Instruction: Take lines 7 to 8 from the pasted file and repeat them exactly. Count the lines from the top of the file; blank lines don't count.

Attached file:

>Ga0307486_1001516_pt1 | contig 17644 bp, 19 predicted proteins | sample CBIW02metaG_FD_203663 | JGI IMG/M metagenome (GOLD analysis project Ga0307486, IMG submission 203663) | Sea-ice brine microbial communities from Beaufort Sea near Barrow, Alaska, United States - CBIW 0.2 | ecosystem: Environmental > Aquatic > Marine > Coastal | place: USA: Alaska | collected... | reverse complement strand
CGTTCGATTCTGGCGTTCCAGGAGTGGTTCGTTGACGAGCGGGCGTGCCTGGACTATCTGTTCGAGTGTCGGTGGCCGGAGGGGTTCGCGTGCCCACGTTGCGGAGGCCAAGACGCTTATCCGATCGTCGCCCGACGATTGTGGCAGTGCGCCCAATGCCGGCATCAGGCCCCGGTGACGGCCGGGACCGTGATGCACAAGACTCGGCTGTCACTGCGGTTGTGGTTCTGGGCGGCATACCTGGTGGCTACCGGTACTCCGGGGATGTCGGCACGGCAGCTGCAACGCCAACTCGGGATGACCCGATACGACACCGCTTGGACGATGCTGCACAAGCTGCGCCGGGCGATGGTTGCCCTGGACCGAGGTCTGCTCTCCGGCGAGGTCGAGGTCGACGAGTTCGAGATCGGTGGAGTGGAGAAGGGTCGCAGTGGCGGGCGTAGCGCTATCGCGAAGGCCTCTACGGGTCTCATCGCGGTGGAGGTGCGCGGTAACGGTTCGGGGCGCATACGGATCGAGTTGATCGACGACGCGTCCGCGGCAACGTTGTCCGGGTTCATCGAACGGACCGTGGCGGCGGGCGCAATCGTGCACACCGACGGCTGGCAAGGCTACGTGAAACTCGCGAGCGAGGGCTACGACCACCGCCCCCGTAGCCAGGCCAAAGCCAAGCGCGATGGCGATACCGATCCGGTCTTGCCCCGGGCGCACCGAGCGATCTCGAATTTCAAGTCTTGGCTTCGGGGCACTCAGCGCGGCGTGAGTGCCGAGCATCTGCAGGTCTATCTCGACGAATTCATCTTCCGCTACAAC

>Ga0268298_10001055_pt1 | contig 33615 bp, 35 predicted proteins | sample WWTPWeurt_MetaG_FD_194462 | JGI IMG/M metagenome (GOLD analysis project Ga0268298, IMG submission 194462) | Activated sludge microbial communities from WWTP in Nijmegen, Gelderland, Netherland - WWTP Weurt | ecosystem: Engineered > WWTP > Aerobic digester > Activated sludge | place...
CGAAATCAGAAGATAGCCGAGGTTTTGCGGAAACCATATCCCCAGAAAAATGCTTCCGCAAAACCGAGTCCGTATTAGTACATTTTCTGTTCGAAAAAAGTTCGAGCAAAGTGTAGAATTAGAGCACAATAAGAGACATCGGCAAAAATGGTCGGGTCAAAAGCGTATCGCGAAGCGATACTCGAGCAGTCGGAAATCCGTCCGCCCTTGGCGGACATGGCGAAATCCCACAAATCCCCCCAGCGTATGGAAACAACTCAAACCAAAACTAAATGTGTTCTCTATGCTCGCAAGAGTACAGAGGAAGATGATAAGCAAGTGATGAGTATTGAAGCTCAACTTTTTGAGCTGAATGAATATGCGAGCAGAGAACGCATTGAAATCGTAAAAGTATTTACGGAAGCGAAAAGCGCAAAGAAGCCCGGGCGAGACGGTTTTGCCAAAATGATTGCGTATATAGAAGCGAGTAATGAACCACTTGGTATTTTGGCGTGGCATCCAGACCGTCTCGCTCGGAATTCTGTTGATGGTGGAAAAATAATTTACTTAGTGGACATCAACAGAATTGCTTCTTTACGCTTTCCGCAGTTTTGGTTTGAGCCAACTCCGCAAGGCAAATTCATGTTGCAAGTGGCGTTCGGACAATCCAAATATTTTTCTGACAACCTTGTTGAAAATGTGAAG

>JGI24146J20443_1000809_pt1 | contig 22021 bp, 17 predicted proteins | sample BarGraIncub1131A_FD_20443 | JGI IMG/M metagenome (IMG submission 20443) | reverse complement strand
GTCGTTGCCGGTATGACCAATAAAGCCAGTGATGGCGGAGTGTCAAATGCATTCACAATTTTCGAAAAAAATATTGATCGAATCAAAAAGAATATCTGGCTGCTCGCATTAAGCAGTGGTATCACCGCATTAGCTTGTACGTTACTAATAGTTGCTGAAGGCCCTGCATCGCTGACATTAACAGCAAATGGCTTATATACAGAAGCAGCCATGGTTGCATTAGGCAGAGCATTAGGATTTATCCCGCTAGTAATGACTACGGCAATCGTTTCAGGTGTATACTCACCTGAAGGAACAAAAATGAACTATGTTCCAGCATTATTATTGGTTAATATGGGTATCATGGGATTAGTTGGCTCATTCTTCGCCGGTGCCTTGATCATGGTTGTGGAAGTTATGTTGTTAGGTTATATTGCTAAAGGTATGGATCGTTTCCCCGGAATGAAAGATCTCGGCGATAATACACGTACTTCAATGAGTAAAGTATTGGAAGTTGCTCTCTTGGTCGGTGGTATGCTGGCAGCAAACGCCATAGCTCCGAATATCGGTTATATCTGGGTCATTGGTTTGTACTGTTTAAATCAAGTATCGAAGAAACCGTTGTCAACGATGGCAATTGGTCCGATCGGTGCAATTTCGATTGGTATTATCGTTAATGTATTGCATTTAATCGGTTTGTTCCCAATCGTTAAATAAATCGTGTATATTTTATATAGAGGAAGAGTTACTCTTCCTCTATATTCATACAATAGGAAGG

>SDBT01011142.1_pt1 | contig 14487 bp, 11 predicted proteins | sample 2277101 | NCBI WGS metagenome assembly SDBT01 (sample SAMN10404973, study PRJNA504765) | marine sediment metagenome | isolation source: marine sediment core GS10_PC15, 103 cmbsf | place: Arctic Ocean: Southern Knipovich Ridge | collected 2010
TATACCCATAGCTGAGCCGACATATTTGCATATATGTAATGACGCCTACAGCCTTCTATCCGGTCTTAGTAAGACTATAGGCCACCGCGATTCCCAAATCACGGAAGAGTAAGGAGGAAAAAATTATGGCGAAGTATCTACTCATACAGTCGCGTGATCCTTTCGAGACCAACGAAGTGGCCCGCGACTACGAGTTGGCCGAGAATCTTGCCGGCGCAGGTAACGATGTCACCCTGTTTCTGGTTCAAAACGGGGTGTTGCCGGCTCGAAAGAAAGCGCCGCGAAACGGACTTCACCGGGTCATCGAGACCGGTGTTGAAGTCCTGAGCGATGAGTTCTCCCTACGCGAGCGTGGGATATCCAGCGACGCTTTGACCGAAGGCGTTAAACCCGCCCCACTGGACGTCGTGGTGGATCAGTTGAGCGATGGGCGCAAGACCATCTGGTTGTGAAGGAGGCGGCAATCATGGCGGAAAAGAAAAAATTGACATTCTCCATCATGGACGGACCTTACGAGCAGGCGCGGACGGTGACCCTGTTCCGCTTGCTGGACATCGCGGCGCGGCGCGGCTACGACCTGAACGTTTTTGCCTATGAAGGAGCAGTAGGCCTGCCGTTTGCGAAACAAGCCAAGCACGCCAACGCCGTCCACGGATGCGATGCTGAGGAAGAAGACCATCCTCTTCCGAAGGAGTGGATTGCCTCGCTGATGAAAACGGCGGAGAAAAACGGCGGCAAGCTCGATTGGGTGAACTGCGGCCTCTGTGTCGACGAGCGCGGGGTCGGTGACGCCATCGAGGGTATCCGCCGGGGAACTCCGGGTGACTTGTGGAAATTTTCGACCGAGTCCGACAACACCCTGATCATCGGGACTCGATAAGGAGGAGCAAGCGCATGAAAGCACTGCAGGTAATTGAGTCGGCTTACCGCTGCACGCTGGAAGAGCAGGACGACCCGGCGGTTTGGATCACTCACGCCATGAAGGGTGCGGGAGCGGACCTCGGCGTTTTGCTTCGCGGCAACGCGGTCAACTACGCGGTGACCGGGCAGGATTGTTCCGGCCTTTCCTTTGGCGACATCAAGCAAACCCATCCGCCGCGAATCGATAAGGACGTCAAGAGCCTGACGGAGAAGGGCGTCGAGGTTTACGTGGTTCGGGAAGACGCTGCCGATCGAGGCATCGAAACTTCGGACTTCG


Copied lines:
>SDBT01011142.1_pt1 | contig 14487 bp, 11 predicted proteins | sample 2277101 | NCBI WGS metagenome assembly SDBT01 (sample SAMN10404973, study PRJNA504765) | marine sediment metagenome | isolation source: marine sediment core GS10_PC15, 103 cmbsf | place: Arctic Ocean: Southern Knipovich Ridge | collected 2010
TATACCCATAGCTGAGCCGACATATTTGCATATATGTAATGACGCCTACAGCCTTCTATCCGGTCTTAGTAAGACTATAGGCCACCGCGATTCCCAAATCACGGAAGAGTAAGGAGGAAAAAATTATGGCGAAGTATCTACTCATACAGTCGCGTGATCCTTTCGAGACCAACGAAGTGGCCCGCGACTACGAGTTGGCCGAGAATCTTGCCGGCGCAGGTAACGATGTCACCCTGTTTCTGGTTCAAAACGGGGTGTTGCCGGCTCGAAAGAAAGCGCCGCGAAACGGACTTCACCGGGTCATCGAGACCGGTGTTGAAGTCCTGAGCGATGAGTTCTCCCTACGCGAGCGTGGGATATCCAGCGACGCTTTGACCGAAGGCGTTAAACCCGCCCCACTGGACGTCGTGGTGGATCAGTTGAGCGATGGGCGCAAGACCATCTGGTTGTGAAGGAGGCGGCAATCATGGCGGAAAAGAAAAAATTGACATTCTCCATCATGGACGGACCTTACGAGCAGGCGCGGACGGTGACCCTGTTCCGCTTGCTGGACATCGCGGCGCGGCGCGGCTACGACCTGAACGTTTTTGCCTATGAAGGAGCAGTAGGCCTGCCGTTTGCGAAACAAGCCAAGCACGCCAACGCCGTCCACGGATGCGATGCTGAGGAAGAAGACCATCCTCTTCCGAAGGAGTGGATTGCCTCGCTGATGAAAACGGCGGAGAAAAACGGCGGCAAGCTCGATTGGGTGAACTGCGGCCTCTGTGTCGACGAGCGCGGGGTCGGTGACGCCATCGAGGGTATCCGCCGGGGAACTCCGGGTGACTTGTGGAAATTTTCGACCGAGTCCGACAACACCCTGATCATCGGGACTCGATAAGGAGGAGCAAGCGCATGAAAGCACTGCAGGTAATTGAGTCGGCTTACCGCTGCACGCTGGAAGAGCAGGACGACCCGGCGGTTTGGATCACTCACGCCATGAAGGGTGCGGGAGCGGACCTCGGCGTTTTGCTTCGCGGCAACGCGGTCAACTACGCGGTGACCGGGCAGGATTGTTCCGGCCTTTCCTTTGGCGACATCAAGCAAACCCATCCGCCGCGAATCGATAAGGACGTCAAGAGCCTGACGGAGAAGGGCGTCGAGGTTTACGTGGTTCGGGAAGACGCTGCCGATCGAGGCATCGAAACTTCGGACTTCG